$$ c_{t}^{ = } \left( {{\mathbf{a}}_{t} ,\,{\mathbf{r}}_{t} } \right) = \sum\limits_{k = 1}^{n} {w_{t}^{k} } \varphi_{t}^{k = } \left( {{\mathbf{a}}_{t} ,\,{\mathbf{r}}_{t} } \right) $$
(10)

where

$$ \varphi_{t}^{k = } \left( {{\mathbf{a}}_{t} ,{\mathbf{r}}_{t} } \right) = \left\{ {\begin{array}{*{20}l} {1,} \hfill & {{\text{if}}\;f_{t}^{k} \left( {{\mathbf{a}}_{t} } \right) = f_{t}^{k} \left( {{\mathbf{r}}_{t} } \right)} \hfill \\ {0,} \hfill & {\text{otherwise}} \hfill \\ \end{array} } \right. $$
(11)

Case 1

$$ c_{t}^{ + } \left( {{\mathbf{a}}_{t} ,{\mathbf{r}}_{t} } \right) \, > c_{t}^{ - } \left( {{\mathbf{a}}_{t} ,{\mathbf{r}}_{t} } \right) $$
(12)

The stage outranking indicators for the stage alternative at are defined as follows:

$$ d_{t}^{ + } \left( {{\mathbf{a}}_{t} ,{\mathbf{r}}_{t} } \right) = c_{t}^{ + } \left( {{\mathbf{a}}_{t} ,{\mathbf{r}}_{t} } \right) + c_{t}^{ = } \left( {{\mathbf{a}}_{t} ,{\mathbf{r}}_{t} } \right),\quad d_{t}^{ - } \left( {{\mathbf{a}}_{t} ,{\mathbf{r}}_{t} } \right) = 0 $$
(13)

Case 2

$$ c_{t}^{ + } \left( {{\mathbf{a}}_{t} ,{\mathbf{r}}_{t} } \right) < c_{t}^{ - } \left( {{\mathbf{a}}_{t} ,{\mathbf{r}}_{t} } \right) $$
(14)

The stage outranking indicators for the stage alternative at are defined as follows:

$$ d_{t}^{ + } \left( {{\mathbf{a}}_{t} ,{\mathbf{r}}_{t} } \right) = 0,\quad d_{t}^{ - } \left( {{\mathbf{a}}_{{\mathbf{t}}} ,{\mathbf{r}}_{t} } \right) = c_{t}^{ - } \left( {{\mathbf{a}}_{{\mathbf{t}}} ,{\mathbf{r}}_{t} } \right) + c_{t}^{ = } \left( {{\mathbf{a}},{\mathbf{r}}_{t} } \right) $$
(15)

Case 3

$$ c_{t}^{ + } \left( {{\mathbf{a}}_{t} ,{\mathbf{r}}_{t} } \right) = c_{t}^{ - } \left( {{\mathbf{a}}_{t} ,{\mathbf{r}}_{t} } \right) $$
(16)

The stage outranking indicators for the stage alternative at are then defined as follows:

  • if rt is a good object, then

    $$ d_{t}^{ + } \left( {{\mathbf{a}}_{t} ,{\mathbf{r}}_{t} } \right) = c_{t}^{ + } \left( {{\mathbf{a}}_{t} ,{\mathbf{r}}_{t} } \right) \, + c_{t}^{ = } \left( {{\mathbf{a}}_{t} ,{\mathbf{r}}_{t} } \right)\quad d_{t}^{ - } ({\mathbf{a}}_{t} ,{\mathbf{r}}_{t} ) \, = 0 $$
    (17)
  • if rt is a bad object, then

    $$ d_{t}^{ + } \left( {{\mathbf{a}}_{t} ,{\mathbf{r}}_{t} } \right) = 0\quad d_{t}^{ - } ({\mathbf{a}}_{t} ,{\mathbf{r}}_{t} ) = c_{t}^{ + } \left( {{\mathbf{a}}_{t} ,{\mathbf{r}}_{t} } \right) \, + c_{t}^{ = } \left( {{\mathbf{a}}_{t} ,{\mathbf{r}}_{t} } \right) $$
    (18)

By means of these outranking indicators two stage relationships: stage preference Lt and stage indifference It are defined as follows:

$$ {\mathbf{a}}_{t} {\text{L}}_{t} {\mathbf{r}}_{t} \;{\text{iff}}\;c_{t}^{ + } \left( {{\mathbf{a}}_{t} ,{\mathbf{r}}_{t} } \right) \ge c_{t}^{ - } \left( {{\mathbf{a}}_{t} ,{\mathbf{r}}_{t} } \right) $$
(19)
$$ {\mathbf{r}}_{t} {\text{L}}_{t} {\mathbf{a}}_{t} \;{\text{iff}}\;c_{t}^{ + } \left( {{\mathbf{a}}_{t} ,{\mathbf{r}}_{t} } \right) \le d_{t}^{ - } \left( {{\mathbf{a}}_{t} ,{\mathbf{r}}_{t} } \right) $$
(20)
$$ {\mathbf{a}}_{t} {\text{I}}_{t} {\mathbf{r}}_{t} \;{\text{iff}}\;c_{t}^{ + } \left( {{\mathbf{a}}_{t} ,{\mathbf{r}}_{t} } \right) = c_{t}^{ - } \left( {{\mathbf{a}}_{t} ,{\mathbf{r}}_{t} } \right) $$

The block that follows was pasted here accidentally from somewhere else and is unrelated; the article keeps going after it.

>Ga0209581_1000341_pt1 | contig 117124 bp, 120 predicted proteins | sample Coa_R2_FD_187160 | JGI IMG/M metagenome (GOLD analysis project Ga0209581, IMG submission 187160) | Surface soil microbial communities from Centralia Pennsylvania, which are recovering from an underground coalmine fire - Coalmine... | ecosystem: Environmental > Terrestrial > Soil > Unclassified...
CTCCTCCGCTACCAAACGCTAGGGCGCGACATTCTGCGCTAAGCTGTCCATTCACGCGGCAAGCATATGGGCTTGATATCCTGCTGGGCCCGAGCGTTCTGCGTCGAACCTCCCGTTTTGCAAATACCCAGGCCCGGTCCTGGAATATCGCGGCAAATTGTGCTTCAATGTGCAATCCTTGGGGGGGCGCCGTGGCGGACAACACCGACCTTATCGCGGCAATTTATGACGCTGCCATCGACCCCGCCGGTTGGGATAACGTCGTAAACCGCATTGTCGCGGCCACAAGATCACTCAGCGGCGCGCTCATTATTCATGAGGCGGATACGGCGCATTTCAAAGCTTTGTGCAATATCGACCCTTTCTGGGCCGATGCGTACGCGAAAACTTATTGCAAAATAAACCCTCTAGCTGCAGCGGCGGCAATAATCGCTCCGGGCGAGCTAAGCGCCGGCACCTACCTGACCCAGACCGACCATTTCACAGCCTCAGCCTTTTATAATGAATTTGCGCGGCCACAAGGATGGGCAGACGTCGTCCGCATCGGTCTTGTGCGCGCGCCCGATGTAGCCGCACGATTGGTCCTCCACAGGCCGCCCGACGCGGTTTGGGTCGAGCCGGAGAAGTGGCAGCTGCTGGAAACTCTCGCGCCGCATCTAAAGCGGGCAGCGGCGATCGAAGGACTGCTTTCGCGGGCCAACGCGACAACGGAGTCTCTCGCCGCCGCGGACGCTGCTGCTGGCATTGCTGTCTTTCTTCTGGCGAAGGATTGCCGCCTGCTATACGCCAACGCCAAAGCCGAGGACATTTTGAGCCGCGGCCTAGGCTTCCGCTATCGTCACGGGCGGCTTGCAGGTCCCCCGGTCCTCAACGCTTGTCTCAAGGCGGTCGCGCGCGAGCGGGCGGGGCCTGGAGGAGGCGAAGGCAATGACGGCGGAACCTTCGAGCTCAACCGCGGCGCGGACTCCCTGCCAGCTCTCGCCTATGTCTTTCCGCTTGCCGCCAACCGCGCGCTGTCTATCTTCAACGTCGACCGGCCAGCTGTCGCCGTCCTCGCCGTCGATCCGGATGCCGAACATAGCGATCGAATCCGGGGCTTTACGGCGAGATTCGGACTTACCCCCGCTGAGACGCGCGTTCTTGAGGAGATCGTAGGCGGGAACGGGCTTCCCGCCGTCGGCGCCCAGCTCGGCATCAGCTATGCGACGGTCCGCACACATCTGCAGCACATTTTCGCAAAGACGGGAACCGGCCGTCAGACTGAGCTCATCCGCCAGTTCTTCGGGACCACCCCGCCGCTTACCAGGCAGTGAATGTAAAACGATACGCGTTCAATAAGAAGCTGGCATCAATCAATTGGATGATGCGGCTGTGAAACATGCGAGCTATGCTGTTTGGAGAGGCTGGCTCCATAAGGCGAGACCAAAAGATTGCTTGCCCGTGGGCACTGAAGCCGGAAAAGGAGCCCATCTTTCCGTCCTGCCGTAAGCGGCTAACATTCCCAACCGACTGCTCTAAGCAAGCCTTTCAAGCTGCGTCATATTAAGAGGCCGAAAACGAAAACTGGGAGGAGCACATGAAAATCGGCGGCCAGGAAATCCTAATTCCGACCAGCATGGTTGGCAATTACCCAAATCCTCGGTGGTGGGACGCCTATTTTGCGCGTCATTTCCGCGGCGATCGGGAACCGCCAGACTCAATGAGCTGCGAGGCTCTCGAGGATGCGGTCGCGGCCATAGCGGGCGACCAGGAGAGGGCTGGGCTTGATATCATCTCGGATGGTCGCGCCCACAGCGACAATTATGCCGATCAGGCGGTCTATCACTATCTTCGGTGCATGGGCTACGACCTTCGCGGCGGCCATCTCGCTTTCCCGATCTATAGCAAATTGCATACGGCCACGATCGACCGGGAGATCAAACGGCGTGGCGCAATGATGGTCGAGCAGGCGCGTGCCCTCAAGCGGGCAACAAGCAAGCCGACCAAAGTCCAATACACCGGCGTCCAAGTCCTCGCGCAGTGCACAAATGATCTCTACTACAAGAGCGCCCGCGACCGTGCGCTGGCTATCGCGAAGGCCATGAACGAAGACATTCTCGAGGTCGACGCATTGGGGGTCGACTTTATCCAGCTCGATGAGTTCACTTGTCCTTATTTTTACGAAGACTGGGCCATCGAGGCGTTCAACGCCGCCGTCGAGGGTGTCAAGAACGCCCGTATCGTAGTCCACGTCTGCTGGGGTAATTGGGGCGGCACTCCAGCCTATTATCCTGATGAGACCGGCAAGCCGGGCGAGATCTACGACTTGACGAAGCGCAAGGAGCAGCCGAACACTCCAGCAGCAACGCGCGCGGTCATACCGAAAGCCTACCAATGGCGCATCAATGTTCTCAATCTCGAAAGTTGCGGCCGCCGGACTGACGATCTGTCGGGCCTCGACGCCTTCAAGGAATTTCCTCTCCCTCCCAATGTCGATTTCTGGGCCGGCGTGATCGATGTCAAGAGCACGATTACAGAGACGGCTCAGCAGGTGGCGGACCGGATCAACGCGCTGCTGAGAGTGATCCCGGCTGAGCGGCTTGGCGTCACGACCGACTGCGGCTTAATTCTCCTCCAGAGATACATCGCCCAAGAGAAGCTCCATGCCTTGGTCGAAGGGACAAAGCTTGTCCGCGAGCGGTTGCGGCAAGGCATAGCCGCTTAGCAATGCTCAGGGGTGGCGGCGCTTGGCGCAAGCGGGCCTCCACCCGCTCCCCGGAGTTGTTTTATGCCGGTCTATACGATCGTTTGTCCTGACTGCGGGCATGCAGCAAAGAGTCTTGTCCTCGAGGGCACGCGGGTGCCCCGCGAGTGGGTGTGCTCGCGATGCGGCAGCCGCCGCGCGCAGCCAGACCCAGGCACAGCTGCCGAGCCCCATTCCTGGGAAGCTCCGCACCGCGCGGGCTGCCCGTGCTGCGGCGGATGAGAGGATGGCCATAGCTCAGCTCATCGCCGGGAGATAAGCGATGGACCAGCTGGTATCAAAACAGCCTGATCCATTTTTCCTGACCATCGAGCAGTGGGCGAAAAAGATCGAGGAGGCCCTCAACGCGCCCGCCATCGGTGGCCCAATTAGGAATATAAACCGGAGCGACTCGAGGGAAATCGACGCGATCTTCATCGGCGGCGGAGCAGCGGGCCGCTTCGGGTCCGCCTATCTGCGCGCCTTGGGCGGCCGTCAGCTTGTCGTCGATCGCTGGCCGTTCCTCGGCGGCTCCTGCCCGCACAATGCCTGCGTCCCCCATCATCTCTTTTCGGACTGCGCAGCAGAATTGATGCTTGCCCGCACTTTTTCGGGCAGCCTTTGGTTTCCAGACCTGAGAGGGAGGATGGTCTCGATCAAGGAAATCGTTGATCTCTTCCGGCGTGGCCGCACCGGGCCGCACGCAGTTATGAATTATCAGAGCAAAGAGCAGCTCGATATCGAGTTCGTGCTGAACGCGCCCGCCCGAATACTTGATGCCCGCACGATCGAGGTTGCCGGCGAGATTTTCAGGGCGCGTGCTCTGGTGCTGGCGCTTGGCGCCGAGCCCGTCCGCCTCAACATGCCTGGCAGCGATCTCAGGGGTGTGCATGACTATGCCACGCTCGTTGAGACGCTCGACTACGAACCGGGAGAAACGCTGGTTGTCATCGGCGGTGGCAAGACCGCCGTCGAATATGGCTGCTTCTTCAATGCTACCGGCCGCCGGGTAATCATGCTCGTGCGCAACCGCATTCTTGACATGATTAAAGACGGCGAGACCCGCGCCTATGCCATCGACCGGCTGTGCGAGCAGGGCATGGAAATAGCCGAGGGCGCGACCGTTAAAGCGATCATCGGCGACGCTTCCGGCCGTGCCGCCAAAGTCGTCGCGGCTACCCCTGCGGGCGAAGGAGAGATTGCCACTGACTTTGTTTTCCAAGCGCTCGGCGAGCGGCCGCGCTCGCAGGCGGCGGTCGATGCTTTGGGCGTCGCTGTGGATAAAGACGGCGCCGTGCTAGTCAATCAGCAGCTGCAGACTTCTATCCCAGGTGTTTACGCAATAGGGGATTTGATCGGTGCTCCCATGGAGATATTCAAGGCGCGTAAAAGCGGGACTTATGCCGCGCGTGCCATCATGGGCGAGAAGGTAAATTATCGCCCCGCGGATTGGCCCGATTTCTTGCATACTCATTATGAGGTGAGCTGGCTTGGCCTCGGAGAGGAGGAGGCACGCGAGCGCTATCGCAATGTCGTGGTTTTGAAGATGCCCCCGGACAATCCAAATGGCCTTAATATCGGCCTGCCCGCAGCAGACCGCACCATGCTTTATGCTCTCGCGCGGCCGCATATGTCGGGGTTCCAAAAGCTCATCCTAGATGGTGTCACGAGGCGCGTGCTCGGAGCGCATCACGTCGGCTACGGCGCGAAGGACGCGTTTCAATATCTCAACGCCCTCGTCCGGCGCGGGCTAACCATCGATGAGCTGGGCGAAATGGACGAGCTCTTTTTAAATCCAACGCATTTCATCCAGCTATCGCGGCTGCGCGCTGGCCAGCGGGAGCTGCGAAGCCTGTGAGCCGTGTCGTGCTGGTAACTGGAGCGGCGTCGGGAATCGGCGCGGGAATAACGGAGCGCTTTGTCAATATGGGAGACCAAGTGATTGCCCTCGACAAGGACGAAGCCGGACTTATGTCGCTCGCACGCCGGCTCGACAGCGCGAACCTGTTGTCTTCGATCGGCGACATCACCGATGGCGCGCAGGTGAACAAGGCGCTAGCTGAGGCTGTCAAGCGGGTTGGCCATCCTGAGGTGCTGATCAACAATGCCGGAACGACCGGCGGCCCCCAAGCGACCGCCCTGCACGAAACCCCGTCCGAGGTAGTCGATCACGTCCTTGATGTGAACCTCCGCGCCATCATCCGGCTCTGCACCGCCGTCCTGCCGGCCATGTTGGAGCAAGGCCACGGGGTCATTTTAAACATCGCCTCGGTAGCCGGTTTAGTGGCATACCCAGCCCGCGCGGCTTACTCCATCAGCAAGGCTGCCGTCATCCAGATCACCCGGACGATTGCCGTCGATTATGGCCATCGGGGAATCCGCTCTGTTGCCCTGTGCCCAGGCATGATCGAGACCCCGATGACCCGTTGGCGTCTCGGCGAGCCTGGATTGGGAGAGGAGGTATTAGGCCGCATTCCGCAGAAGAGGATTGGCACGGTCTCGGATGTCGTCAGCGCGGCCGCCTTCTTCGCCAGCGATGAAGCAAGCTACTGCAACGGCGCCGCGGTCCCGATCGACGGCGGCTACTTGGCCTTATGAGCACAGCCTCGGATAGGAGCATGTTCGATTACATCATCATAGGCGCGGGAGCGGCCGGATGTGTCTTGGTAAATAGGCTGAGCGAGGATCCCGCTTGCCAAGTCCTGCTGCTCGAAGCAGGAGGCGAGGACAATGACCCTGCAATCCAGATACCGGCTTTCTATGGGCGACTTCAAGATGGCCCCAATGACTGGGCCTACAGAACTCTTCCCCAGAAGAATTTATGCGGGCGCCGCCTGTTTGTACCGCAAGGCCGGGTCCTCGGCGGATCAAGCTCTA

(21)

Phase II: Position of a stage alternative with respect to the bipolar stage reference system

For a given at \( \in \) At, the auxiliary sets of indices are defined as follows:

$$ {\text{L}}_{t} \left( {{\mathbf{a}}_{t} ,{\mathbf{G}}_{t} } \right) = \left\{ {h:{\mathbf{a}}_{t} {\text{L}}_{t} {\mathbf{g}}_{{\mathbf{t}}}^{(h)} ,{\mathbf{g}}_{t}^{(h)} \in {\mathbf{G}}_{t} } \right\} $$
(22)
$$ {\text{I}}_{t} \left( {{\mathbf{a}}_{t} ,{\mathbf{G}}_{t} } \right) = \left\{ {h:{\mathbf{a}}_{t} {\text{I}}_{t} {\mathbf{g}}_{{\mathbf{t}}}^{(h)} , {\mathbf{g}}_{t}^{(h)} \in {\mathbf{G}}_{t} } \right\} $$
(23)
$$ {\text{L}}_{t} \left( {{\mathbf{G}}_{t} ,{\mathbf{a}}_{t} } \right) = \left\{ {h:{\mathbf{g}}_{{\mathbf{t}}}^{(h)} {\text{L}}_{t} {\mathbf{a}}_{t} ,{\mathbf{g}}_{t}^{(h)} \in {\mathbf{G}}_{t} } \right\} $$
(24)

To determine the position of a stage alternative at with respect to the set Gt we consider:

Case S1

$$ {\text{L}}_{t} \left( {{\mathbf{a}}_{t} ,{\mathbf{G}}_{t} } \right) \cup {\text{I}}_{t} \left( {{\mathbf{a}}_{t} ,{\mathbf{G}}_{t} } \right) \ne \emptyset $$
(25)

We calculate the value of the stage success achievement degree as follows:

$$ d_{{\mathbf{G}}}^{ + } \left( {{\mathbf{a}}_{t} } \right) = \hbox{max} \left\{ {d_{t}^{ + } \left( {{\mathbf{a}}_{{\mathbf{t}}} ,{\mathbf{g}}_{t}^{(h)} } \right): h \in {\text{L}}_{t} \left( {{\mathbf{a}}_{t} ,{\mathbf{G}}_{t} } \right) \cup {\text{I}}_{t} \left( {{\mathbf{a}}_{t} ,{\mathbf{G}}_{t} } \right)} \right\},\quad d_{{\mathbf{G}}}^{ - } \left( {{\mathbf{a}}_{t} } \right) \, = \, 0 $$
(26)

Case S2

$$ {\text{L}}_{s} \left( {{\mathbf{a}}_{t} ,{\mathbf{G}}_{t} } \right) \cup {\text{I}}_{t} \left( {{\mathbf{a}}_{t} ,{\mathbf{G}}_{t} } \right) = \emptyset \wedge {\text{L}}_{s} \left( {{\mathbf{G}}_{t} ,{\mathbf{a}}_{t} } \right) \ne \, \emptyset $$
(27)

We calculate the value of the stage success achievement degree as follows:

$$ d_{{\mathbf{G}}}^{ + } \left( {{\mathbf{a}}_{t} } \right) = 0,\quad d_{{\mathbf{G}}}^{ - } \left( {{\mathbf{a}}_{t} } \right) = \hbox{min} \left\{ {d^{ - } \left( {{\mathbf{a}}_{t} ,{\mathbf{g}}_{{\mathbf{t}}}^{(h)} } \right):h \in {\text{L}}_{t} \left( {{\mathbf{G}}_{t} ,{\mathbf{a}}_{t} } \right)} \right\} $$
(28)

For a given at \( \in \) At, the auxiliary sets of indices are defined as follows:

$$ {\text{L}}_{t} \left( {{\mathbf{a}}_{t} ,{\mathbf{B}}_{t} } \right) = \left\{ {h:{\mathbf{a}}_{t} {\text{L}}_{t} {\mathbf{b}}^{(h)} ,{\mathbf{b}}_{t}^{(h)} \in {\mathbf{B}}_{t} } \right\} $$
(29)